Last year around this time, the fourth edition of API Standard 682 – Pumps—Shaft Sealing Systems for Centrifugal and Rotary Pumps was released. This standard:
…specifies requirements and gives recommendations for sealing systems for centrifugal and rotary pumps used in the petroleum, natural gas, and chemical industries.
This standard has evolved alongside technology advancements since it was first introduced in 1994 and adopted as the global standard, ISO 21049. The fourth edition indicates a preference for continuous measurements using pressure and level transmitters instead of switches to monitor pump auxiliary seal flush systems—especially for pumps used in hazardous, flammable and/or toxic services.
A new whitepaper, Beyond Switches for Pump Monitoring: What Changed with API Standard 682 highlights ways to interpret this data from the transmitters to help minimize failures and reduce pump maintenance costs and process downtime.
The whitepaper’s authors explore the costs of pump failures and typical mean-time-between-failure (MTBF) data that can vary from less than two years to more than ten years for top-quartile performers.
API 682 defines piping plans for selection and installation of pump auxiliary seal flush system sensors and controls. The whitepaper goes into the most common plans 52, 53A, 53B and 53C.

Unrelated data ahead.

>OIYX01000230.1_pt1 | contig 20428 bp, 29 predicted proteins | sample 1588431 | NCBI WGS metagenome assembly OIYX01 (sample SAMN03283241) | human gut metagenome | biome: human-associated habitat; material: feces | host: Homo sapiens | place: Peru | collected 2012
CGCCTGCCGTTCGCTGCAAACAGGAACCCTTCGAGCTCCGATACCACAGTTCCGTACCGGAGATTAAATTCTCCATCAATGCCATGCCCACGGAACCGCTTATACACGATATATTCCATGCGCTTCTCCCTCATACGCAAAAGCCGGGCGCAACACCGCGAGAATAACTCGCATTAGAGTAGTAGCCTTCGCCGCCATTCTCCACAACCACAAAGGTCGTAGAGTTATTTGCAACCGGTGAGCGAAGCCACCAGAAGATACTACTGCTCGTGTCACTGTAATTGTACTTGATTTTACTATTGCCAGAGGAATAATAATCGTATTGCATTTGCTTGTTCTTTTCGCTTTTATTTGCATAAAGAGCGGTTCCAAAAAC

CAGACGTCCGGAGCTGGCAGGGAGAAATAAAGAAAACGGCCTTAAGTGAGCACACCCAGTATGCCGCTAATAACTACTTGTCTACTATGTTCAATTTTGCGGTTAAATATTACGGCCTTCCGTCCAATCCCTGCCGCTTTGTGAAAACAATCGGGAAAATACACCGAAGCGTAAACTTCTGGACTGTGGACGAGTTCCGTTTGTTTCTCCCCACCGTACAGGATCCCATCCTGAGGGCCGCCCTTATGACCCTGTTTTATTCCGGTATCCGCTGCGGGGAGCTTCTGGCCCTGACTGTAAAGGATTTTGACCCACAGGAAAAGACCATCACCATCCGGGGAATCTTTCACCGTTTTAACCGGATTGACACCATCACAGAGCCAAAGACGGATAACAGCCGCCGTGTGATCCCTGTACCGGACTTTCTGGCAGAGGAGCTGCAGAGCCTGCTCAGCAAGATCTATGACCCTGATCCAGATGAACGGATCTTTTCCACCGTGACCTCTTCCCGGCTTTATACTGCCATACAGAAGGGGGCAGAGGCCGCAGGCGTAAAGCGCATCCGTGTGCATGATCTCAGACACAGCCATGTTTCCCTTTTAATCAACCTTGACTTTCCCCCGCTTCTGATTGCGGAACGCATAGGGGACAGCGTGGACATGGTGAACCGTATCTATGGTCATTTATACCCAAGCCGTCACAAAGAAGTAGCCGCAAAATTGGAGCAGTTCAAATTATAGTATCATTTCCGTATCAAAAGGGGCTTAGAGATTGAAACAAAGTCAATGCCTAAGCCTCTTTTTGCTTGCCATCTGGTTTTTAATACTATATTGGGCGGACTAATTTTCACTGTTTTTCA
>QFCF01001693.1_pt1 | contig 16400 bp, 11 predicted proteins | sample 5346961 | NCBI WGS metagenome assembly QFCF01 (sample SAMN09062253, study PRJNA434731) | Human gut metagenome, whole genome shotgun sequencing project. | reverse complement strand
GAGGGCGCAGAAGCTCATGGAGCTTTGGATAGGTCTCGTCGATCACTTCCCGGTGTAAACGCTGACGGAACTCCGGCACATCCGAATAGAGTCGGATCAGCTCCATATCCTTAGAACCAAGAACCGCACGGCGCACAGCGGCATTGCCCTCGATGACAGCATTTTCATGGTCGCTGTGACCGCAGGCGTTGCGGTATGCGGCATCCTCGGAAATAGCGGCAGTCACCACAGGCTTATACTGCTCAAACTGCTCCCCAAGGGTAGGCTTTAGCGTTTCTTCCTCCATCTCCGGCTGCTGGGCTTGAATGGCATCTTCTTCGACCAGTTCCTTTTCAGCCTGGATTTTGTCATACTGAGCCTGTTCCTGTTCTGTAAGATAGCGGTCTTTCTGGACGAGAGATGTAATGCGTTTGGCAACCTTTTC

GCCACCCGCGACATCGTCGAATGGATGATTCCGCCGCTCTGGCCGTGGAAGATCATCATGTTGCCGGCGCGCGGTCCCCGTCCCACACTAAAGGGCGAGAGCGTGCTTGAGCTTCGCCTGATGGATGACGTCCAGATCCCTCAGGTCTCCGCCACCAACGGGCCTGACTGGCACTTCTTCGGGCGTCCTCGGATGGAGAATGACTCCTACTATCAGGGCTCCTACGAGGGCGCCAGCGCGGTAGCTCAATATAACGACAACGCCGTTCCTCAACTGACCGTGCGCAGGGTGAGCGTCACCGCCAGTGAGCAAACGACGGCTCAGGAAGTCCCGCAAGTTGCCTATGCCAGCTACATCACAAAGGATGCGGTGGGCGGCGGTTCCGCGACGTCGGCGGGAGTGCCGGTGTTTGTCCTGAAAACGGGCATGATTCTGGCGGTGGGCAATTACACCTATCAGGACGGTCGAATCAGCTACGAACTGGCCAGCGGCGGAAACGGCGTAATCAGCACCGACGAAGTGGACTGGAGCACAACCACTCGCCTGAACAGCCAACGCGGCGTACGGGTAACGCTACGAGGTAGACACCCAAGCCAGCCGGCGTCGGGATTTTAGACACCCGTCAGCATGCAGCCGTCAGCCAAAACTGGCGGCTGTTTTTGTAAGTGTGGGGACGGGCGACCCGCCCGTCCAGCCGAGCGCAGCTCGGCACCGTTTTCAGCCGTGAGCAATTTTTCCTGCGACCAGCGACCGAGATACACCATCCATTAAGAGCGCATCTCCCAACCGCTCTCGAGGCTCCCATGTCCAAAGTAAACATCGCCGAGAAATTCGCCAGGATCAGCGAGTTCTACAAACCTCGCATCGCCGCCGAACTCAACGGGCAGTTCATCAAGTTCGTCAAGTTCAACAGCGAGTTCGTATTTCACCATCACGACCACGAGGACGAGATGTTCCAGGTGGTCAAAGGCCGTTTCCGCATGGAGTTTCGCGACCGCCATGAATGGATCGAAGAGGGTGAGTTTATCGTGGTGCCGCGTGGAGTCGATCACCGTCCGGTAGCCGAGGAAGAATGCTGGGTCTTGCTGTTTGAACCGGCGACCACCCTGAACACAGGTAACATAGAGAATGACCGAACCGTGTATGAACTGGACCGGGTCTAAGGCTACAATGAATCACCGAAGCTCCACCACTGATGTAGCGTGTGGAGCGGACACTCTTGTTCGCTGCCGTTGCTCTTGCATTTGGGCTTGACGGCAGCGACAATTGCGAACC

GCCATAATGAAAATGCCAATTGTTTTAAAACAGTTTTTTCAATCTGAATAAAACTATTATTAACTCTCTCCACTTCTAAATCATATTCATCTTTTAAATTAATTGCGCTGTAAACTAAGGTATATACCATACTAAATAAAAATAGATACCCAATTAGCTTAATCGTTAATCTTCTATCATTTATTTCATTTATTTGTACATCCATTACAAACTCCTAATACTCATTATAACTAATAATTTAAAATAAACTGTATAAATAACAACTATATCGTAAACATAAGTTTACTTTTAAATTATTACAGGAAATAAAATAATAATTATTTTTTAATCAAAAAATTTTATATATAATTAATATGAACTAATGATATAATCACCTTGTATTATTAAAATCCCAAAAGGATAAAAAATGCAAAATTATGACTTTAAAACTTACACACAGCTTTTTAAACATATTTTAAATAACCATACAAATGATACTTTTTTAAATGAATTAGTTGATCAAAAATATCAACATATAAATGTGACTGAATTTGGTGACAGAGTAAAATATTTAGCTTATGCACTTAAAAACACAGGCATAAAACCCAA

…uses an external reservoir for providing buffer fluid between the seals of an unpressurized dual seal system. Dual mechanical seals are used where the pumped product is harmful or hazardous and process fluid leakage to the atmosphere should be minimized and contained.
…consists of dual mechanical seals with a barrier liquid between the seals. The barrier liquid is contained in a pressurized reservoir. There will always be some small leakage flow of barrier liquid into the product. The system uses an external source of pressure, typically nitrogen, to keep the reservoir pressure sufficiently higher than the pump seal chamber pressure.
…consists of an external barrier fluid system pressurized by a bladder accumulator that supplies clean flush liquid to the seal chamber. The accumulator and barrier liquid are maintained at a pressure sufficiently higher than the seal chamber.
…uses a piston accumulator instead of a bladder to provide pressurized barrier fluid to the circulation system. The piston accumulator senses pressure from a reference source, normally a line connected to the seal chamber, and generates a higher pressure using an internal spring to protect the seals.
Here’s a view of how the various piping plans are instrumented:
Request your copy of the whitepaper for descriptions of each plan and recommendations for guided wave radar level measurement, automation and the use of wireless transmitters.
You can also connect and interact with other measurement and reliability experts in the Pressure, Temperature, Level and Reliability & Maintenance groups in the Emerson Exchange 365 community.